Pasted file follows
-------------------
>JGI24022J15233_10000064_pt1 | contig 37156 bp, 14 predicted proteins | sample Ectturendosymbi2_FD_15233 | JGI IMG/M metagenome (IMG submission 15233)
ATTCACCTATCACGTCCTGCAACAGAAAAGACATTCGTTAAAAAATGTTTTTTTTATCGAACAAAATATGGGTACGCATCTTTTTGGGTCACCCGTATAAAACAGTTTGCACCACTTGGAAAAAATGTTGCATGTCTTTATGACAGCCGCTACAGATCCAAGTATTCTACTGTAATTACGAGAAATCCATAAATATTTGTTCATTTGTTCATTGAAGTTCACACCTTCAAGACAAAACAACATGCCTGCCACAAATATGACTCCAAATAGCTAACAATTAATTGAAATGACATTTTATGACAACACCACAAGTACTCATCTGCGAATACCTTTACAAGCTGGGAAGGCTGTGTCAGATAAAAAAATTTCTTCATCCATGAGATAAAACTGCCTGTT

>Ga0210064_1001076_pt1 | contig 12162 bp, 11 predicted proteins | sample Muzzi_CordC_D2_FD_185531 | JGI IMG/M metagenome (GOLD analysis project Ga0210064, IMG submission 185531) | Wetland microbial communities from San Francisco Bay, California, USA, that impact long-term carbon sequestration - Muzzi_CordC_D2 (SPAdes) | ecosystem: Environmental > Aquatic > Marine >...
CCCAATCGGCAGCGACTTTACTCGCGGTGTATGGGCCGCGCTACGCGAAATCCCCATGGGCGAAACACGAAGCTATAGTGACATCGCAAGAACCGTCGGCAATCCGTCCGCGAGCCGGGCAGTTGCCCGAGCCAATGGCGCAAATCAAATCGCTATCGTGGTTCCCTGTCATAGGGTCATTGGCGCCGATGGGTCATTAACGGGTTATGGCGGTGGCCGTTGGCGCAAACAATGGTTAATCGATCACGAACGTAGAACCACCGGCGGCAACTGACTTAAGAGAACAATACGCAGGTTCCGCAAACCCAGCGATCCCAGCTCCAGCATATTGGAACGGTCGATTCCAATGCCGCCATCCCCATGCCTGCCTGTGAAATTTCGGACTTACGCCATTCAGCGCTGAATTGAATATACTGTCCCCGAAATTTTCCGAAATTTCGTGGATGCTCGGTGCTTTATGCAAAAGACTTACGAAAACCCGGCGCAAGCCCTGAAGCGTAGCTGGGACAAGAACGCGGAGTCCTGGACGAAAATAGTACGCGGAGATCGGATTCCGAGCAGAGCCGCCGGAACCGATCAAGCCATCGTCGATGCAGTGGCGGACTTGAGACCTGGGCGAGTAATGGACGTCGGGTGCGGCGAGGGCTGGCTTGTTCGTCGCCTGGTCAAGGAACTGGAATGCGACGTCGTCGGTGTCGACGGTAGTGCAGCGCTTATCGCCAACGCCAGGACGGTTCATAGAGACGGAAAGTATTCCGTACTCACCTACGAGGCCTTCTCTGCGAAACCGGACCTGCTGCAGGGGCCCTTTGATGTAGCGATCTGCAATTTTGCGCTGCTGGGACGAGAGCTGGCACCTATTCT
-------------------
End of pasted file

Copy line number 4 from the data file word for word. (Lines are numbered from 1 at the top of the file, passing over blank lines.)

CCCAATCGGCAGCGACTTTACTCGCGGTGTATGGGCCGCGCTACGCGAAATCCCCATGGGCGAAACACGAAGCTATAGTGACATCGCAAGAACCGTCGGCAATCCGTCCGCGAGCCGGGCAGTTGCCCGAGCCAATGGCGCAAATCAAATCGCTATCGTGGTTCCCTGTCATAGGGTCATTGGCGCCGATGGGTCATTAACGGGTTATGGCGGTGGCCGTTGGCGCAAACAATGGTTAATCGATCACGAACGTAGAACCACCGGCGGCAACTGACTTAAGAGAACAATACGCAGGTTCCGCAAACCCAGCGATCCCAGCTCCAGCATATTGGAACGGTCGATTCCAATGCCGCCATCCCCATGCCTGCCTGTGAAATTTCGGACTTACGCCATTCAGCGCTGAATTGAATATACTGTCCCCGAAATTTTCCGAAATTTCGTGGATGCTCGGTGCTTTATGCAAAAGACTTACGAAAACCCGGCGCAAGCCCTGAAGCGTAGCTGGGACAAGAACGCGGAGTCCTGGACGAAAATAGTACGCGGAGATCGGATTCCGAGCAGAGCCGCCGGAACCGATCAAGCCATCGTCGATGCAGTGGCGGACTTGAGACCTGGGCGAGTAATGGACGTCGGGTGCGGCGAGGGCTGGCTTGTTCGTCGCCTGGTCAAGGAACTGGAATGCGACGTCGTCGGTGTCGACGGTAGTGCAGCGCTTATCGCCAACGCCAGGACGGTTCATAGAGACGGAAAGTATTCCGTACTCACCTACGAGGCCTTCTCTGCGAAACCGGACCTGCTGCAGGGGCCCTTTGATGTAGCGATCTGCAATTTTGCGCTGCTGGGACGAGAGCTGGCACCTATTCT